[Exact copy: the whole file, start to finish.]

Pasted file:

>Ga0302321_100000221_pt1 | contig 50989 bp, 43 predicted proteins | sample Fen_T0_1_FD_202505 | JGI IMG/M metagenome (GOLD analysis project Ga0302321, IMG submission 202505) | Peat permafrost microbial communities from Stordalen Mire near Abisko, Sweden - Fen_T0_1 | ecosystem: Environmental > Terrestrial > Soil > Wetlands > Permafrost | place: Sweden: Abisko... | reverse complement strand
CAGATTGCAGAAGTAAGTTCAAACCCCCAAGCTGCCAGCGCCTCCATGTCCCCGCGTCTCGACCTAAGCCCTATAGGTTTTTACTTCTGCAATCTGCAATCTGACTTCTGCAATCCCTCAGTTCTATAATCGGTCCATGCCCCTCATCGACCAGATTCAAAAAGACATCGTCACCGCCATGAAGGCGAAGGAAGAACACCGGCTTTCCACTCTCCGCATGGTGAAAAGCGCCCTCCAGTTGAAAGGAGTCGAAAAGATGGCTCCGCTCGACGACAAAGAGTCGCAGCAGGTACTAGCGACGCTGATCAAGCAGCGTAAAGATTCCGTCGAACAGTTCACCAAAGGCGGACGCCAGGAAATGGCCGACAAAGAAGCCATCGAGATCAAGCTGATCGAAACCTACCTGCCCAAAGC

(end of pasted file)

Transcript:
>Ga0302321_100000221_pt1 | contig 50989 bp, 43 predicted proteins | sample Fen_T0_1_FD_202505 | JGI IMG/M metagenome (GOLD analysis project Ga0302321, IMG submission 202505) | Peat permafrost microbial communities from Stordalen Mire near Abisko, Sweden - Fen_T0_1 | ecosystem: Environmental > Terrestrial > Soil > Wetlands > Permafrost | place: Sweden: Abisko... | reverse complement strand
CAGATTGCAGAAGTAAGTTCAAACCCCCAAGCTGCCAGCGCCTCCATGTCCCCGCGTCTCGACCTAAGCCCTATAGGTTTTTACTTCTGCAATCTGCAATCTGACTTCTGCAATCCCTCAGTTCTATAATCGGTCCATGCCCCTCATCGACCAGATTCAAAAAGACATCGTCACCGCCATGAAGGCGAAGGAAGAACACCGGCTTTCCACTCTCCGCATGGTGAAAAGCGCCCTCCAGTTGAAAGGAGTCGAAAAGATGGCTCCGCTCGACGACAAAGAGTCGCAGCAGGTACTAGCGACGCTGATCAAGCAGCGTAAAGATTCCGTCGAACAGTTCACCAAAGGCGGACGCCAGGAAATGGCCGACAAAGAAGCCATCGAGATCAAGCTGATCGAAACCTACCTGCCCAAAGC